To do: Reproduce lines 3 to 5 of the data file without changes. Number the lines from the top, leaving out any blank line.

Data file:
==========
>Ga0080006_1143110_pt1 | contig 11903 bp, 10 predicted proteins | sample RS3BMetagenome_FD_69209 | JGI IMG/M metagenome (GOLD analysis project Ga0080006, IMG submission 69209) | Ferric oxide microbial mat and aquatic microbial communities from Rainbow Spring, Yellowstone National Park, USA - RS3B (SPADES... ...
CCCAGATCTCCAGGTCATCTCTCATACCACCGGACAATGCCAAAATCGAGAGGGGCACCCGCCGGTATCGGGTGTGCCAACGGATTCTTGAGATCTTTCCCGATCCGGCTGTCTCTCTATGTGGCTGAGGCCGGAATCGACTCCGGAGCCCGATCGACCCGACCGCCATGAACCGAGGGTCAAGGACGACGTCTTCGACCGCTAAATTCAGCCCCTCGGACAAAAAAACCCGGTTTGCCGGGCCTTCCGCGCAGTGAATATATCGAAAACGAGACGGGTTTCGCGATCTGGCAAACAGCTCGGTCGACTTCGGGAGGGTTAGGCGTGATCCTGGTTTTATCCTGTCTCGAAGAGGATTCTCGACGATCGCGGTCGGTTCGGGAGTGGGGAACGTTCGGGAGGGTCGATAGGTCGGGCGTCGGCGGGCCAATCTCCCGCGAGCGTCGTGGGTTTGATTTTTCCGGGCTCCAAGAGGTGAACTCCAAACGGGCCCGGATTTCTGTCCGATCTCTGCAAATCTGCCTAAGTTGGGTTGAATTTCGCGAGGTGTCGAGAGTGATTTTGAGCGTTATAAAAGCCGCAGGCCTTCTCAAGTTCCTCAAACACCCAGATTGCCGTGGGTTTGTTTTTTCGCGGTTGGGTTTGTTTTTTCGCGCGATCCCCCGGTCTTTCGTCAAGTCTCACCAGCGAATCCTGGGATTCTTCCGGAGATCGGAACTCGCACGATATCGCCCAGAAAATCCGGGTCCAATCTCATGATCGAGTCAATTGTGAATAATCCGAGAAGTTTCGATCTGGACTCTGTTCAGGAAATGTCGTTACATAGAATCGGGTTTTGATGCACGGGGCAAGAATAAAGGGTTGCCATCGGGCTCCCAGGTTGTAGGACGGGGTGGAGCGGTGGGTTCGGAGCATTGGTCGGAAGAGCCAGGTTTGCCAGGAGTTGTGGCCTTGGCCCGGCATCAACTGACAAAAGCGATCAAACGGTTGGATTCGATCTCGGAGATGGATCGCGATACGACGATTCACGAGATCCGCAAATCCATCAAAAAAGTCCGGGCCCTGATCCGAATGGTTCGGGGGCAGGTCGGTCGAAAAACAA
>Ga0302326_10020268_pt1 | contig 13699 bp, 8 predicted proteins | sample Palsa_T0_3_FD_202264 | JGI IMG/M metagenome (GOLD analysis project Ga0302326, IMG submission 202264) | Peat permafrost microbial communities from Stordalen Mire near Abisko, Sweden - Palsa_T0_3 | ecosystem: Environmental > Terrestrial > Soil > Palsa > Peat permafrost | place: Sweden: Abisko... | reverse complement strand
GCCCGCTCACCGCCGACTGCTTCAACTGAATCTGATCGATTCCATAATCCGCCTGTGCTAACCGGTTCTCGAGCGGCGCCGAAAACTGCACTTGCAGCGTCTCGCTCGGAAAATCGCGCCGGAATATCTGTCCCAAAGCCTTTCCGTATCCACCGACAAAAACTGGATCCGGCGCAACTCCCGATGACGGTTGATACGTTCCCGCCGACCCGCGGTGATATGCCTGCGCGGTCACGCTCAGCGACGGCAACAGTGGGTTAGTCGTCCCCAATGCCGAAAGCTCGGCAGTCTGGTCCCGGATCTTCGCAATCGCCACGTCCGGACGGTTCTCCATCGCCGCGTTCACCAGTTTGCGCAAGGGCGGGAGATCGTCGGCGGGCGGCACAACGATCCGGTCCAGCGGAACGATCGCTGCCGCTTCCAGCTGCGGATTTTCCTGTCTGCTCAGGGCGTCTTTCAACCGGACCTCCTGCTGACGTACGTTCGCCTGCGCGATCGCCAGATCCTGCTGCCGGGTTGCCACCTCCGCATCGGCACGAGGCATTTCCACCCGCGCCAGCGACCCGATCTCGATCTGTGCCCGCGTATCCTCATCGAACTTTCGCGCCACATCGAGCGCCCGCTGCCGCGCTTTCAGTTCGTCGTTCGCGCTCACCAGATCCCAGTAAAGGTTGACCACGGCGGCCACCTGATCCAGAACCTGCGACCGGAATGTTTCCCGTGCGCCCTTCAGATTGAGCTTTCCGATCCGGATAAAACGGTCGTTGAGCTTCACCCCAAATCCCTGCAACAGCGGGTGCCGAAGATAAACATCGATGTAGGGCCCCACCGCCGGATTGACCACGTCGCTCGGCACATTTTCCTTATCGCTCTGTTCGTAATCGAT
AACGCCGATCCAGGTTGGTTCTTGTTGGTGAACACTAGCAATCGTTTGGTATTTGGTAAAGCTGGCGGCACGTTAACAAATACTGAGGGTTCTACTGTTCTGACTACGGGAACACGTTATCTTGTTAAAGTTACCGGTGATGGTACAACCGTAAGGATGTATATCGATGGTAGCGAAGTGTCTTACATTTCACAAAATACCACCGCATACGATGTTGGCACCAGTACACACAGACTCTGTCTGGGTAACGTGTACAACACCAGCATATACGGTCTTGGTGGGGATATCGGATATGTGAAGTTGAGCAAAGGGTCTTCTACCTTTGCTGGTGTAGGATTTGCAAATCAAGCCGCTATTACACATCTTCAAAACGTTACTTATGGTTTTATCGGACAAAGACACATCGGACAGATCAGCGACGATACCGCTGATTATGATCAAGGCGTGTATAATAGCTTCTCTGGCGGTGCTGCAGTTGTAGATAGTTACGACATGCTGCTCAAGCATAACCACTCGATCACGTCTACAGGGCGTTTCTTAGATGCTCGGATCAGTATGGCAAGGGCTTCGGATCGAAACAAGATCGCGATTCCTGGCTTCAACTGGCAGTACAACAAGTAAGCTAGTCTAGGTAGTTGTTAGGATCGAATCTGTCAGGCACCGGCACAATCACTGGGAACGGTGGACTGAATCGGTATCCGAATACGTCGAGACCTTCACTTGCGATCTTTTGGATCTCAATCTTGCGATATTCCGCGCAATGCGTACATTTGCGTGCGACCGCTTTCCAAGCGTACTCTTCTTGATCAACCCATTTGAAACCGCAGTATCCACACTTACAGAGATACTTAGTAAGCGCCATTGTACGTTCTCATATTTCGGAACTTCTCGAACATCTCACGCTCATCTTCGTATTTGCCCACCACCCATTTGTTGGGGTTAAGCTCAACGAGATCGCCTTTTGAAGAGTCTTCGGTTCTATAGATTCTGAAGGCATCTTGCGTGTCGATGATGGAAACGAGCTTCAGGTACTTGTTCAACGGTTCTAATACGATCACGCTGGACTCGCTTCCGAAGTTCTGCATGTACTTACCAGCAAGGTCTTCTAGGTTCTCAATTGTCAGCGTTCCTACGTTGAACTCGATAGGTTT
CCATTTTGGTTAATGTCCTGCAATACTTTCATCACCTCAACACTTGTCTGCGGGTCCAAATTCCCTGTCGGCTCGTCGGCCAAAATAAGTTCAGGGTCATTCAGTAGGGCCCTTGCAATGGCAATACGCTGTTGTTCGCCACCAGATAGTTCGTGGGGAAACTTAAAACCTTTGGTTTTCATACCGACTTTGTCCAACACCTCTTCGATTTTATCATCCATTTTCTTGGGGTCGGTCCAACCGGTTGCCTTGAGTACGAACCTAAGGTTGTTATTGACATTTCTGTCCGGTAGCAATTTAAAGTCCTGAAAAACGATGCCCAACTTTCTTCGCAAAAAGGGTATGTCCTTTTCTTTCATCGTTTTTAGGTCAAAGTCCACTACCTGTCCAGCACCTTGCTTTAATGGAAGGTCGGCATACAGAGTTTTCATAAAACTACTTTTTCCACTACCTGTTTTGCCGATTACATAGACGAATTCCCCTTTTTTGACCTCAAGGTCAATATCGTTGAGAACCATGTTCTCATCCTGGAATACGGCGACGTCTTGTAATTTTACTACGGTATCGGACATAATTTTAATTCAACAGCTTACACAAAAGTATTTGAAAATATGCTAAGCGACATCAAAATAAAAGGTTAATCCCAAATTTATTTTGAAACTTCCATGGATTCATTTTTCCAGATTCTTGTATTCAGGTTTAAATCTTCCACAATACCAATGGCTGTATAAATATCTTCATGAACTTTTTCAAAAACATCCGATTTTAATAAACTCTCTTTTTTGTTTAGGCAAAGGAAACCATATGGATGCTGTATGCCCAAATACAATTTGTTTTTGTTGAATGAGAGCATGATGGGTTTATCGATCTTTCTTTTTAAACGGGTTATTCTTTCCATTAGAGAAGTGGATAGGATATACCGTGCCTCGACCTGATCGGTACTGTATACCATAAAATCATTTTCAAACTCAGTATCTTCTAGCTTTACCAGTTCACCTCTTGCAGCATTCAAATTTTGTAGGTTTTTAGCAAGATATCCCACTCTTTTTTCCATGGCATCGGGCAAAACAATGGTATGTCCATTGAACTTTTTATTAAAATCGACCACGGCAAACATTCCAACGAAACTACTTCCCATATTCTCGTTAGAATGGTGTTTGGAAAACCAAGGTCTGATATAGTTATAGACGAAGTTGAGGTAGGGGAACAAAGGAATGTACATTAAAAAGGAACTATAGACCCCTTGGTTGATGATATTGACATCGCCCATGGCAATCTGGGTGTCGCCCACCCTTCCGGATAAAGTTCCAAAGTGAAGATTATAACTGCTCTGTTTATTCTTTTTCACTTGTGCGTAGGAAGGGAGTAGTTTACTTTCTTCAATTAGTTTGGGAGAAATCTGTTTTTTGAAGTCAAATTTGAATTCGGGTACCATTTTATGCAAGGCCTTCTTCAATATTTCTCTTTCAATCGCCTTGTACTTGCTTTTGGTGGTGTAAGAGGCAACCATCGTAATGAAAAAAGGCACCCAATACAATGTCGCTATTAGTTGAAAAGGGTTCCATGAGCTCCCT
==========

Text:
>Ga0302326_10020268_pt1 | contig 13699 bp, 8 predicted proteins | sample Palsa_T0_3_FD_202264 | JGI IMG/M metagenome (GOLD analysis project Ga0302326, IMG submission 202264) | Peat permafrost microbial communities from Stordalen Mire near Abisko, Sweden - Palsa_T0_3 | ecosystem: Environmental > Terrestrial > Soil > Palsa > Peat permafrost | place: Sweden: Abisko... | reverse complement strand
GCCCGCTCACCGCCGACTGCTTCAACTGAATCTGATCGATTCCATAATCCGCCTGTGCTAACCGGTTCTCGAGCGGCGCCGAAAACTGCACTTGCAGCGTCTCGCTCGGAAAATCGCGCCGGAATATCTGTCCCAAAGCCTTTCCGTATCCACCGACAAAAACTGGATCCGGCGCAACTCCCGATGACGGTTGATACGTTCCCGCCGACCCGCGGTGATATGCCTGCGCGGTCACGCTCAGCGACGGCAACAGTGGGTTAGTCGTCCCCAATGCCGAAAGCTCGGCAGTCTGGTCCCGGATCTTCGCAATCGCCACGTCCGGACGGTTCTCCATCGCCGCGTTCACCAGTTTGCGCAAGGGCGGGAGATCGTCGGCGGGCGGCACAACGATCCGGTCCAGCGGAACGATCGCTGCCGCTTCCAGCTGCGGATTTTCCTGTCTGCTCAGGGCGTCTTTCAACCGGACCTCCTGCTGACGTACGTTCGCCTGCGCGATCGCCAGATCCTGCTGCCGGGTTGCCACCTCCGCATCGGCACGAGGCATTTCCACCCGCGCCAGCGACCCGATCTCGATCTGTGCCCGCGTATCCTCATCGAACTTTCGCGCCACATCGAGCGCCCGCTGCCGCGCTTTCAGTTCGTCGTTCGCGCTCACCAGATCCCAGTAAAGGTTGACCACGGCGGCCACCTGATCCAGAACCTGCGACCGGAATGTTTCCCGTGCGCCCTTCAGATTGAGCTTTCCGATCCGGATAAAACGGTCGTTGAGCTTCACCCCAAATCCCTGCAACAGCGGGTGCCGAAGATAAACATCGATGTAGGGCCCCACCGCCGGATTGACCACGTCGCTCGGCACATTTTCCTTATCGCTCTGTTCGTAATCGAT
AACGCCGATCCAGGTTGGTTCTTGTTGGTGAACACTAGCAATCGTTTGGTATTTGGTAAAGCTGGCGGCACGTTAACAAATACTGAGGGTTCTACTGTTCTGACTACGGGAACACGTTATCTTGTTAAAGTTACCGGTGATGGTACAACCGTAAGGATGTATATCGATGGTAGCGAAGTGTCTTACATTTCACAAAATACCACCGCATACGATGTTGGCACCAGTACACACAGACTCTGTCTGGGTAACGTGTACAACACCAGCATATACGGTCTTGGTGGGGATATCGGATATGTGAAGTTGAGCAAAGGGTCTTCTACCTTTGCTGGTGTAGGATTTGCAAATCAAGCCGCTATTACACATCTTCAAAACGTTACTTATGGTTTTATCGGACAAAGACACATCGGACAGATCAGCGACGATACCGCTGATTATGATCAAGGCGTGTATAATAGCTTCTCTGGCGGTGCTGCAGTTGTAGATAGTTACGACATGCTGCTCAAGCATAACCACTCGATCACGTCTACAGGGCGTTTCTTAGATGCTCGGATCAGTATGGCAAGGGCTTCGGATCGAAACAAGATCGCGATTCCTGGCTTCAACTGGCAGTACAACAAGTAAGCTAGTCTAGGTAGTTGTTAGGATCGAATCTGTCAGGCACCGGCACAATCACTGGGAACGGTGGACTGAATCGGTATCCGAATACGTCGAGACCTTCACTTGCGATCTTTTGGATCTCAATCTTGCGATATTCCGCGCAATGCGTACATTTGCGTGCGACCGCTTTCCAAGCGTACTCTTCTTGATCAACCCATTTGAAACCGCAGTATCCACACTTACAGAGATACTTAGTAAGCGCCATTGTACGTTCTCATATTTCGGAACTTCTCGAACATCTCACGCTCATCTTCGTATTTGCCCACCACCCATTTGTTGGGGTTAAGCTCAACGAGATCGCCTTTTGAAGAGTCTTCGGTTCTATAGATTCTGAAGGCATCTTGCGTGTCGATGATGGAAACGAGCTTCAGGTACTTGTTCAACGGTTCTAATACGATCACGCTGGACTCGCTTCCGAAGTTCTGCATGTACTTACCAGCAAGGTCTTCTAGGTTCTCAATTGTCAGCGTTCCTACGTTGAACTCGATAGGTTT